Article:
The Battalion. (College Station, Tex.) 1893-current, November 21, 1944, Image 2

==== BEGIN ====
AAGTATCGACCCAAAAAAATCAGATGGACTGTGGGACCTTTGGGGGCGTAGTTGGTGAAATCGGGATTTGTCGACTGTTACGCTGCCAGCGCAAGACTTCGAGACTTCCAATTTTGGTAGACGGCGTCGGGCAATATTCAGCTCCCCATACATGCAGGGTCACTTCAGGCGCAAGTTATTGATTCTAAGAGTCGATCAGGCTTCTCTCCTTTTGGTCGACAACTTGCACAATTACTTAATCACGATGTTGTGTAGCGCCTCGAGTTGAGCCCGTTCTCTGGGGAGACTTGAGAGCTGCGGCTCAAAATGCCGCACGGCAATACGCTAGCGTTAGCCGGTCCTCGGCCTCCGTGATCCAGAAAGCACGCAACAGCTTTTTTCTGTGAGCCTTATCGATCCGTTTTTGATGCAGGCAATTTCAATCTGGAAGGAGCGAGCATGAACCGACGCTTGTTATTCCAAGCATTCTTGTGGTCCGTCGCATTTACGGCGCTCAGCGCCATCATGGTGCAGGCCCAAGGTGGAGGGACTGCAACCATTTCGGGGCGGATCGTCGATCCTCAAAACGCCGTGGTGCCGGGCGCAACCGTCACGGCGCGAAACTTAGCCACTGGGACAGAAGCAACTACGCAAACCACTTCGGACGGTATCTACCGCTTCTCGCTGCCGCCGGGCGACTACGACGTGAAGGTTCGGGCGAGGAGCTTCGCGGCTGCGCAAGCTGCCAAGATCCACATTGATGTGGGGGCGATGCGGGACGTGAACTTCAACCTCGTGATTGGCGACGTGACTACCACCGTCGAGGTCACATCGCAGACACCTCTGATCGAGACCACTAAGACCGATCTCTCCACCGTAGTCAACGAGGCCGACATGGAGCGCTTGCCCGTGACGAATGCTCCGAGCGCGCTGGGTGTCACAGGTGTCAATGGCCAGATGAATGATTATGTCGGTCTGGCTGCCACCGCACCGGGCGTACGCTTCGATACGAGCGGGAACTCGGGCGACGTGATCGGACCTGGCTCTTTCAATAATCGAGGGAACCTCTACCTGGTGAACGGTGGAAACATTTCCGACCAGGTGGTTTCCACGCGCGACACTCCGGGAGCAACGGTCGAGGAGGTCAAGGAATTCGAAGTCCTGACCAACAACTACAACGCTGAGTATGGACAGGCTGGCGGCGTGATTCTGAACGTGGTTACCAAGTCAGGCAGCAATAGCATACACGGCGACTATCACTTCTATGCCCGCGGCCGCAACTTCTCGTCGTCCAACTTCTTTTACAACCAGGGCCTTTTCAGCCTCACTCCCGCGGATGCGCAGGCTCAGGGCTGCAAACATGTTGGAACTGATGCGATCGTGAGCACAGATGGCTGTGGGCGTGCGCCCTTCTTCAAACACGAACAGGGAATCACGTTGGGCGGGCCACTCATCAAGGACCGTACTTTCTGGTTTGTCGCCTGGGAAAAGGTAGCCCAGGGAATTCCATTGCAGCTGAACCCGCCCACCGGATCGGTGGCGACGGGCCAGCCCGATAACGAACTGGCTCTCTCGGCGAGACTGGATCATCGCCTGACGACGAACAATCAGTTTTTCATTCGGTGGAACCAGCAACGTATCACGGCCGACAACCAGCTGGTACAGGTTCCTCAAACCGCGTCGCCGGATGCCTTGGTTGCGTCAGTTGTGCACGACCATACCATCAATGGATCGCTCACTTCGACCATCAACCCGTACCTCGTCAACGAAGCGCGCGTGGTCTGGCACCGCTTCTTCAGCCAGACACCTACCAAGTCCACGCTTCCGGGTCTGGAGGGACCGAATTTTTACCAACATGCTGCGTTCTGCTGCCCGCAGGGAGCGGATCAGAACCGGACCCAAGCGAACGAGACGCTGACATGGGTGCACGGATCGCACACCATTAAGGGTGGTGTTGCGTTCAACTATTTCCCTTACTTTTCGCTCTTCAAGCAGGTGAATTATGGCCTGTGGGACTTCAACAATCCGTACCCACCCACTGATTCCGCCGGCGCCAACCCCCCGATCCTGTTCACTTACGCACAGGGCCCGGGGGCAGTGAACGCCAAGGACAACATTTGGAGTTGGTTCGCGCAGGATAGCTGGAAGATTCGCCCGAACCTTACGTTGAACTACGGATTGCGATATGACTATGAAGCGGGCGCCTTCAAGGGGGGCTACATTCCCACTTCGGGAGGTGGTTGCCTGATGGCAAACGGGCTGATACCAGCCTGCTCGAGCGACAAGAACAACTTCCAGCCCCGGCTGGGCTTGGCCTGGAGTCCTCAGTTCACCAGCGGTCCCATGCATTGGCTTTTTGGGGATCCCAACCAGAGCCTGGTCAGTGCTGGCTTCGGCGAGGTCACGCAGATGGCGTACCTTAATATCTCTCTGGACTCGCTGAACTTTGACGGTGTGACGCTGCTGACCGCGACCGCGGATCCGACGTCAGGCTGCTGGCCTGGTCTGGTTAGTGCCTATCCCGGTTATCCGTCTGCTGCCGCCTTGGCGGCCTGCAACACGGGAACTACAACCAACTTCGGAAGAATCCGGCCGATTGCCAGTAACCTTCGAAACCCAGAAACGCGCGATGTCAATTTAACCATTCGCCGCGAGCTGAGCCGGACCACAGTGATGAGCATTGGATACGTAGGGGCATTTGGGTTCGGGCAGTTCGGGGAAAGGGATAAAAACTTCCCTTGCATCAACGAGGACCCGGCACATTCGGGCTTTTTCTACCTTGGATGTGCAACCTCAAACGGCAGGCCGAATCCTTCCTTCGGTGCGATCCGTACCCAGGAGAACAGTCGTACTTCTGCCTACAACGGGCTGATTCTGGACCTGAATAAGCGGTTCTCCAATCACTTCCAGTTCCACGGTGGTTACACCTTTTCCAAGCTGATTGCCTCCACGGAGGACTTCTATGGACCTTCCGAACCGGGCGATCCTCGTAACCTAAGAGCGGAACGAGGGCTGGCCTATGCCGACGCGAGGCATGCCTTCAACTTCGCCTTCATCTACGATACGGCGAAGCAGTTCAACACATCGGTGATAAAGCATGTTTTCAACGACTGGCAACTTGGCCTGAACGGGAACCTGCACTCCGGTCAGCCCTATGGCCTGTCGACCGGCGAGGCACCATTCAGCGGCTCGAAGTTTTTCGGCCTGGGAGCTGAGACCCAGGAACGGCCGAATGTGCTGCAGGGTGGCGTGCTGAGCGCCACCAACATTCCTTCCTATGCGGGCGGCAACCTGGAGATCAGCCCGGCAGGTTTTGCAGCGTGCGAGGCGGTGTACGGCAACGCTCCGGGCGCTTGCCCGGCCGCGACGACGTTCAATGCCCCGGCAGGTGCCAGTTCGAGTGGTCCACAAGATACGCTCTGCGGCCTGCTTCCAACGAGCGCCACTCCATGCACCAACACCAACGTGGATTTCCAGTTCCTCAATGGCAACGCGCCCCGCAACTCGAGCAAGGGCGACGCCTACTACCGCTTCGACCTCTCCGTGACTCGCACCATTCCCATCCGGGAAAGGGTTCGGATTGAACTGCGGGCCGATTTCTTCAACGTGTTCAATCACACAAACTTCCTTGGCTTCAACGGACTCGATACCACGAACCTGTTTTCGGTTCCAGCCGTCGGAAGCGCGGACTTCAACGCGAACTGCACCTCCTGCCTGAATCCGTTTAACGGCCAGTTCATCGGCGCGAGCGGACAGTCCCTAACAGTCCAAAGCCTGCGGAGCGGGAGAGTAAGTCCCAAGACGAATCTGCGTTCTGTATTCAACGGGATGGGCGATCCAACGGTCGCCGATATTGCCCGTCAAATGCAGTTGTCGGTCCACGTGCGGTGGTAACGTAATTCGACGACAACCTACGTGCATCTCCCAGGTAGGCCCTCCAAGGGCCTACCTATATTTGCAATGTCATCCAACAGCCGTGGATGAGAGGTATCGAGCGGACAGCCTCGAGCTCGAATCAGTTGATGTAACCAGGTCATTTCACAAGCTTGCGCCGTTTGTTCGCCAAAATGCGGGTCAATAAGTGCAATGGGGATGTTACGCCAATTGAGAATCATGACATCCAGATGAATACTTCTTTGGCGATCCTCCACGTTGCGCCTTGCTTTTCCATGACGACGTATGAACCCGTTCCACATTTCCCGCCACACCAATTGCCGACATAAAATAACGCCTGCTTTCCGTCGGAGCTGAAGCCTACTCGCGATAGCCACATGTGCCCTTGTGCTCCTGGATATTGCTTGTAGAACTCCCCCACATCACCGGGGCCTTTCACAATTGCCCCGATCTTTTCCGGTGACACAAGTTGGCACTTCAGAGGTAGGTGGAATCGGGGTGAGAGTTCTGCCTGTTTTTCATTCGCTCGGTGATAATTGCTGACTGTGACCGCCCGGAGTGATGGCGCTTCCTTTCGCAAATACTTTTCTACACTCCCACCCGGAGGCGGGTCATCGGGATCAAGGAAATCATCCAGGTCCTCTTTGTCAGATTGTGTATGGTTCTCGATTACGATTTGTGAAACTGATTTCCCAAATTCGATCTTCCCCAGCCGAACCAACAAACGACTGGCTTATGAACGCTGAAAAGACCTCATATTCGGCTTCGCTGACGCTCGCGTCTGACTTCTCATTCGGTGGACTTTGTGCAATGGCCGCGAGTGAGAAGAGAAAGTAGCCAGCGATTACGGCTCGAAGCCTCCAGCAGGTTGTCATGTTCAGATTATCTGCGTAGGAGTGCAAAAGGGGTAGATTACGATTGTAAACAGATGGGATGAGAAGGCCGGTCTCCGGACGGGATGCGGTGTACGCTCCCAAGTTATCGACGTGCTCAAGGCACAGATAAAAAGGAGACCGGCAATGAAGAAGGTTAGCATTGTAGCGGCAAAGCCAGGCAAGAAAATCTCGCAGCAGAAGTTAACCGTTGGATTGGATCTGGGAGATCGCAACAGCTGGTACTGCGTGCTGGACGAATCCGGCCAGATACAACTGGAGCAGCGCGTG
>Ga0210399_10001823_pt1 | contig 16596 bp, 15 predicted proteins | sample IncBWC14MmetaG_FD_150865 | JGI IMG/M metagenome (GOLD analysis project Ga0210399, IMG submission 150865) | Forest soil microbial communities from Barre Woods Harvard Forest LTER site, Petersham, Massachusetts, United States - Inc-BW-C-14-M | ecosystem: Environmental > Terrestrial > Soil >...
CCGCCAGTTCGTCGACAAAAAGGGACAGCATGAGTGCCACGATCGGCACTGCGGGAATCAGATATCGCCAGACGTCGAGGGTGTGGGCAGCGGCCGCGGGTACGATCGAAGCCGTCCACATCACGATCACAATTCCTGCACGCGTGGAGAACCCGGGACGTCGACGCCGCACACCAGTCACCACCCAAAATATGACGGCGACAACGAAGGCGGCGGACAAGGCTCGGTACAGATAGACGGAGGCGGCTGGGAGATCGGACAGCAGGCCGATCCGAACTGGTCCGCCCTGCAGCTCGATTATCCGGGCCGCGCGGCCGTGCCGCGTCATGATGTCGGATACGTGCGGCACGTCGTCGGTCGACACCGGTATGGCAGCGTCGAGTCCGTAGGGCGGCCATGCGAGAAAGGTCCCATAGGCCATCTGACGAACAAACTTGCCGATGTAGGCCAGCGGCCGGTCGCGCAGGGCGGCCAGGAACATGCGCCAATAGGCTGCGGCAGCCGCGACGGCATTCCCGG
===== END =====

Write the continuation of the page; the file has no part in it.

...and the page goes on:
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PAGE 2 THE BATTALION TUESDAY AFTERNOON, NOVEMBER 21, 1944 The Battalion STUUDENT BI-WEEKLY NEWSPAPER Texas A. & M. College The Battalion, official newspaper of the Agricultural and Mechanical College of Texas and the City of College Station is published twice weekly, and circulated on Tuesday and Friday afternoons. Kntered as second class juder the Act of Congress of matter at the Post bffice at March R. IHTU Station. Texas •Subscription rate $3 per school year Advertising rates npon request. Represented nationally by "hicago, Boston, I,os Angeles, National Aavertising: Service, and San Francisco. Inc . At New York City. ;■ Member Plssociotod r p!!e6iciie Press Office, Room 5, Admlnictraliou Building. Telephone 4-6444. Calvin Bramley Editor Dick Goad Managing Editor Alfred Jefferson Managing Editor S. L. Inzer Sports Editor Renyard W. Can is Backwash Editor Dick Osterholm Amusements Editor Henry Holguin Intramural Reporter Reporters: Eli Barker, Robert Gold, D. V. Hudson, B. J. Blankenship, Teddy Bernstein, S. K. Adler. Student Reporters: Henry Ash. Ernest Berry, Louie Clarke, W. M. Cornelius, James Dilworth, Edwin Mayer, John Mizell, Harold Phillips. Bobby Rosenthal, Damon Tassos, R. L. Bynes, L. H. Calla han. Assumption of Responsibility . . . It is a natural trait of the character of human beings to seek to hold on to what they like and cheerish. It is also another characteristic of human beings to seek what they believe what is rightfully theirs. And it is the natural trend of nature, that when two such inherited forces are put into action as the same time, there is an intervening conflict of which only one can emerge triumphant. It stands to reason that one group or body of people can assume certain re sponsibilities and possessions and handle them with suf ficient care, bu there comes a time when these responsibil ities and possessions must be transferred to another group, no matter how much they wish to sustain them. And when it is legal and properly right for another group to receive these obligations, what argument and right has the group in power to say whether or not the minor group shall re ceive their just duties? Responsibility is a great thing, and one characteristic of life that should be treated with great care and thought. However, it is not something that should be intrusted to one body forever when it embodies the principle of being transferred from one group to another. Certain responsibil ities involve rights and privileges that should be passed on from one assembly to another when the time for such action is plausable. When a group is reluctant to hand over such responsibility to another group, then they must have sufficient reason not be do so and they must satisfy the minds of the group that they are justified in their actions. If they can present no such argument, then what right be sides personal ambition would such a group have for main taining such responsibilities? It is true, that in some areas, where representation in the government of an assembly by the people is not prac ticed, only the word of a certain group is the governing power. In such a place as this, individual enthusiasm is kill ed when in its beginning stage. But in a populance where representation by the mass is present and the right to ex press opinion is practiced, then such individual government can be done away with. This embodies the principle of fight ing for the right of representation. If this principle is worth fighting for, the right to assume power and responsibility to the laws of natural ambition, is worth fighting for too. Power is a wonderful and great thing, but when it becomes an instrument by which to supress ideas of a democratic form of representation, then it is time such power were reduced. Argument may be given by a controlling group that the powers and responsibilities of its assembly are too great to be passed on to another minor group. Such ideas are sound and worthwhile if that were true of the minor group, but when judgement is in favor of the minor group and the as sumption is that they are able to handle the affairs of con trol, then is the group in power still liable. A plan is never proved, no matter how theoretically perfect until it has been put to the test of practibility.—D. 0. War Student Service Fund Aids Education In War Torn Countries By S. K. Adler In December the World Student Service Fund will start a drive for donations at A. & M. The fund has art excellent record in the past as is demonstrated by a look at its record. The World Student Service Fund was organized in 1939 by the students of America to help stu dents in war torn countries throughout the world. Unsettled conditions at that time in China and Spain had rendered education almost impossible. The first country to benefit from the generosity of this or ganization was China. Her univer sities and colleges were being an nihilated by the Japanese in an attempt to wipe out the backbone of Chinese culture. This culture being kept alive in the colleges was doing much to hold the Chinese people together in the face of the ruthless invaders. In order to stave off destruction of education in China, whole universities including faculty and students moved to the western parts of the country. Naturally this migration caused endless difficulties for the students. Starvation, lack of living space, lack of adequate clothing and heat took their toll in suffering. The World Student Service Fund pitched in to help these students. The fund furnished food, medical attention, books, lamps, clothing, warm bedding and many other items that have probably saved many a student’s life. The students were also encouraged to help themselves by raising their own food in contradiction to the age old custom of scholars never doing manual labor. Student Service Centers were built. These con sisted of reading rooms, a meeting room, barber shops and bathing facilities. In 1939 the Revolution was raging in Spain. Her universities had almost without exception been destroyed. The World Student Service Fund helped Spanish stu dents to flee their country and con tinue their education in France. Much the same things were done for these students as was done in China. With the coming of this war the Student Service Fund really came into its own. Great expansion took place and students all over the nation wholeheartedly supported the effort. The first ones to benefit fi’om this generosity were the refugees. As each country fell, one by one at the hands of the ag gressor, students flooded southern France and Switzerland. Thousands of young refugees entered these two countries during the early war years. They were placed in internment camps. However, as soon as funds could reach them, many of them were transferred to universities. In this the World Student Service Fund played a large part. At the present the fund has reached its peak of effort. War needs have made it one of the most vital of our charitable or ganizations. The goal in the drive to start next month at A. & M. is high, but let’s donate even more, ole Army, and make this drive the best yet. By Renyard W. Canis Backwash: An agitation resulting from some action or occurrence.”—Webster. P UBLIC OPINION surveys were a fad for a time but now they seem to have taken a hold on American people that is nothing short of a habit similar to the morning cup of coffee. When someone begins wondering about how a certain group feels about a question someon always pops up with a public opinion poll. TSCW is no exception. A representative group of Tes- sies were asked questions regard ing post war marriages and sur prisingly enough their answers showed that home is still foremost in young womanhood’s mind. Despite tendencies to the contra ry when asked, “In view of the fact, that there will be more women than men after the war, would you consider along with your love for a man, his economic, social, and fam ily background?” Two hundred and seventeen answered yes, 22 said no, and 3 had no opinion. It seems that Aggies still have a chance in Denton because of the girls interviewed only 42 were en gaged while 203 weren’t. Of these 5 were married. That makes the percentage in favor slightly less. Also at TSCW T HE GIRLS AT TSCW get a pat on the back for their participa tion in the Colleges At War stamp and bond campaign. They are fly ing the flag in November for their work in October. When is A. & M. going to hoist the College At War flag ? Time for It Now It ISN’T LONG before that last conference football game of the season with Texas university. It is an even shorter period until bon fire time. Every year A. & M. has the biggest bon fire any where in Texas. Let’s not make this year an exception. While gathering wood for the fire there is one thing that the foragers should remember. A few isolated instances keep pushing themselves obtrusively forward at wood gathering time. It is true that Aggies have destroyed proper ty in their zealous search for tim ber. Care must be exercised this year. Gang Fight Strategy ReGRETABLE INDEED was the incident between A. & M. and Rice at half-time last Saturday. Both sides were at fault but A. & M. wants to apologize for their part in the fracas. Spirit is won derful but not when it frictionizes and sparks like it did in the rain on Rice field. A. & M. has forgot ten it. Overheard Somewhere An ARMY OFFICER once said that never was it good to get into a gang fight but if there was one he wanted it to be a good one and he was going to be the hardest hitting man there. If ever the Aggies do get into another situation, and it is hoped that they don’t, they should use a little battle strategy. The British found the folly of attacking with a straight front in New Orleans. Surround the enemy ask him if he wants to give up, then act from there. Drifting Around Best comment on the game was by Morris Frank in the Houston Post Monday. He said something about both teams running from a T formation but who wants “T” on a day like, last Saturday. :: As The World Turns :: By Dr. A1 B. Nelson One thousand and eighty-nine country newspapers have gone out of business since January, 1942, in spite of the increased demand for accurate news coverage. This mor tality has been due to government regulation, newsprint rationing, and manpower shortage among other causes. Most other small businesses have been affected to the same or greater extent until today, big business is growing big ger and the small business men The Allied Ar mies seem to be on the verge of a major break through in Ger many, ten mile advances having been scored in several places in the last day or two, Metz, the great French fortress city near the German bor der has been entered by American troops, and it seems that only a short time may elapse until all German armies will be forced back beyond the Rhine River. Two recent incidents seem to show an “unofficial” determina tion to persecute those who op posed a fourth term for the pres ent administration. One Dallas pa per reported that Frank Sinatra threatened to cancel his engage ment at a New York Hotel unless that hotel made Westbrook Pegler move out of his apartment. Anoth er report is that important inter ests backing the administration have forced the sponsors of Upton Close, the newscaster, to cancel his contract for the Sunday after noon broadcast because of his pre election broadcast against the com munistic influence in the United States. Washington observers are pre dicting not only that the new con gress, under firmer control by the Democratic Party, will abolish the Dies Committee on Unamerican Activities, but that a probably suc cessful attempt will be made to destroy completely the immensely valuable record of communist ac tivity and infiltration into govern ment offices within the last few years. Organized Labor, having voted F.D.R. into office for a fourth term, is now to be rewarded by a wage increase, according to Wash ington observers. State Health Head Appeals to Citizens For Safety Measures The first Thanksgiving Day in this country was proclaimed for the purpose of expressing thanks not only for the bountiful harvest which the colonists had reaped but for the sturdy health and endurance that had permitted them to sur vive the hardships and exposure, that first rigorous year in Amer ica. On the occasion of this Thanks giving Day the State Health Of ficer, Dr. Geo. W. Cox, is appeal ing to every citizen of Texas to give serious thought to the pre servation of his own health and that of his community as a con tribution to the world war effort, “We have much to be thankful for in that our national health level has remained high despite the nervous tension, the sacrifices, the deprivations of war, ” Dr. Cox stated. “Our people have main tained a remarkably high health level and even under existing war conditions, Texas has shown a con tinued decline in maternal and in fant deaths. “The people of Texas have rea son to be thankful for the stead ily increasing interest and coopera tion being shown in matters per taining to general sanitation and the control of communicable dis eases,” Dr. Cox asserted. “Respon- Air Corps Men Study In Preparation For Post-War Adjustment Officers and enlisted men at this Liberator air base in England, one of the strategic air depots in Brig adier General Donald R. Goodrich’s Eighth Air Force Service Com mand, are preparing now for a successful readjustment to the post-war world. Technicians and mechanics, whose duties are servicing and maintaining Liberator bombers, are eagerly attending classes, dur- sibility for the success and ad vancement of the public health program lies not with the State Health Department primarily but with the people who support and encourage the local community ef forts exerted arid who apply in their own individual lives the health rules with which they have become acquainted through public health education.” Dr. Cox pointed out that one direct result of public health ef forts in this nation has been the lengthening of the normal life span by more than 15 years. “Certainly this is something to be thankful for and it should lend incentive for further efforts to promote and maintain community as well as statewide public health programs.” FEATURED ON WTAW Leah Ray, who is the “Listening Lady” of the Morton Downey pro gram, represents lady listeners throughout the country. Downey can be heard Mondays through Fridays over the BLUE Network. Books Received By College Library General Reading: The Man in the Street and the New Psychology, by Richard Ama ral Howden.' Unlocking Adventure, by Charles Courtney. A Comprehensive Small Arms Manual, by Charles T. Haven. The Thrill of Tradition, by James Moffatt. The Road to Anywhere; Oppor tunities in Secretarial Work, by Francis Maule. Working With Words; oppor tunities in writing, by Lorine Pruette. Walt Whitman and the Springs of Coui'age, by Haniel Long. An Arab-Syrian Gentleman and Warrior in the Period of the Cru sades. Memoirs of Usamah ibn- Munqidh (Kitab al-I’Tibar). Tr. in full by Philip K. Hitti. Paths of Life, by Charles Morris. The Highway of God, by Ralpli W. Sockman. Social Sciences: Philosophy o f Organization; fundamental principles and con cepts in business organization, by Norman B. Schreiber. The Idea of Nationalism; a study in its origins and background, by Hans Kohn. The Two Cities, by Otto. Bishop of Freising. Translated in full with introduction and notes by Charles Christopher Mierow. The Chinese, Their History and Culture, by Kenneth Scott Latou- rette. Second Edition Revised. Two Volumes in One. The Development of China, by Kenneth Scott Latourette. New Revised Edition. Handbook of Accounting Methods, by J. K. Lasser, editor. Financing Accounting; a distilla- ing their off-duty hours, in almost every phase of education. This schooling is now made pos sible by the Armed Forces Insti tute, which supplies new, up-to- date, attractive textbooks. Classes are organized by the base Special Service Officer, who arranges classroom facilities, and engages instructors among qualified per sonnel. There is no cost whatever attached to the courses. Interest is so keen in the Educa tional Program that all allotted evening time is filled. Subjects taught range from Psychology to Meteorology, from Business Man agement to World History. The astonishing fact to emerge from this program is the enthusi asm with which the men are seiz ing the opportunity to study. For the classes are not mandatory; it is simply an opportunity, and the studies must be pursued in off- duty hours. The war comes first; the maintenance of aircraft and the supplying of planes must be accomplished before study or classes begin. Even though the soldier has his duty to perform first, he is using his treasured, leisure hours for study. Thus, he is doing a job now, and at the same time he is getting ready for another—when he comes home. Patronize Battalion Advertisers. .VICTORY BUY UNITED STATES WAR BONDS AND STAMPS The Lowdown On Campus ‘Distractions By Dick Osterholm Playing for the last time at the Guion Hall theater today is the lovable “Claudia” with Dorothy McGuire and Robert Young. This is a human interest story filled with romance and laughter of a young married couple who are starting on their own. It has the home life plot but amply filled with good acting to make it a pic ture that you will enjoy. Claudia, played by the new star, Dorothy McGuire, will grow on you and take you right into the thought of the picture. The Lowdown: A good picture and one you will enjoy. Starting Wednesday and play ing through Thursday is the com edy team, Monty Wooley and Gracie Fields, in “Holy Matri mony.” For the people who like good acting and fine humor all in one picture, then they will like this picture. It has it. Monty plays the part of a very old bachelor who marries Gracie and does it under an assumed name to hide from the public. It’s hilarious as to the things that can happen to one man, and this picture shows them. The Lowdown: This show is good for what ails you. Funny. On at the Campus tonight and Wednesday is the romantical west ern, “The Woman of the Town” with Claire Trevor and Albert Dekker. Claire plays the part of a respectable dance hall belle who tion of experience, by George 0. May. Price Control in the War Econo my, by Julius Hirsch. American Mirror, by Halford E. Luccock. Japan’s Emergence as a Modern State, by E. Herbert Norman. Agriculture And Its Sciences The Draining of the Fens, by H. C. Darby. Soybean Chemistry and Tech nology, by Klare S. Markley and Warren H. Goss. Weather and the Ocean of Air, by William H. Wenstrom. Taxidermy, by Leon L. Pray. Illustrated by the author. The Profession of Forestry, by Arthur D. Real. Food, War and the Future, by E. Parmalee Prentice. The Rubber Industry, by Joseph ine Perry. Illustrated with Photo graphs. Beekeeping as a Hobby, by Kyle Onstott. Modern Poultry Farming, by L. M. Hurd. Engineering And Its Sciences Glenn Curtiss; Pioneer of Naval Aviation, by Alden Hatch. The Amazing Petroleum Indus try, by V. A. Kalichevsky. Air Transportation in the United States, by Hugh Knowlton. This Fascinating Rail Road Business, by Robert Selph Henry. Second Edition, Revised. The Steam Locomotive; its theory, operation and economics, by Ralph P. Johnson. Second Edition. Mathematical Recreations, by Maurice Kraitchik. Science Looks Ahead, by Pro fessor A. M. Low. The First Century of Flight in America, by Jeremiah Milbank, Jr. Encyclopedia of Knots and Fancy Rope Work, by Raoul Graumont and John Hensel. Third Edition. American Ship Models and How to Build Them, by V. R. Grimwood. Forewood by Howard I. Chapelle. Opens 1 P.M. — 4-1181 TUESDAY - WEDNESDAY — Plus — Cartoon — Community Sing THURSDAY^and ~ FRIDAY C/NEMA GUILD presents RAY PAULETTE MILLAND * GODDARD THE — also — Fox News — Merrie Melody isn’t so thought of by the towns people until she makes the town believe it. Dekker takes over the job of town marshal who is to clean out the town and clean it out he does. There’s an interesting plot woven into the story and one that is good. The Lowdown: For this run of pictures, this one is pretty good. Thursday and Friday, the Cam pus presents ‘The Crystal Ball,” with Paulette Goddard and Ray Milland. Another comedy that is filled with laughs and romantical messes. Paulette plays the part of a woman who keeps the men guess ing and succeeds until Milland comes along. It has quite a bit of slap stick comedy in it, furnished by William Bendix. The Lowdown: It’s a good com edy, with a good team of actors that you will like. Showing at the Palace in Bryan now is the musical comedy, “Show Business,” with George Murphy, Eddie Cantor, Joan Davis, and a fine supporting cast. Take this one in if you have time because it’s a musical swing hit. Starting Wednesday and playing through Saturday is the dramatic picture, “Mr. Skeffington” with Bette Da vis and Claude Rains. Here is a great dramatic picture with a stirring plot. A selfish woman al ways straining for admiration and vanishing youth, honestly faces herself when her broken husband returns from Germany blind but filled with memories of her past beauty and their love. It’s a great picture because of its acting and plot. The Lowdown: A good picture and one worth seeing. LOUPOT’S A Little Place - - - - - - A Big Saving! Phone 4-1166 fs D S M TI S LL 0N . 9C & 20C Tax Included Box Office Opens at 1 P.M. Closes at 8:30 LAST DAY “CLAUDIA” — with — Dorothy McGuire Robert Young WEDNESDAY - THURSDAY FRIDAY and SATURDAY Double Feature “THANKS A MILLION” — with — William Tracy Elyse Knox Joe Sawyer James Gleason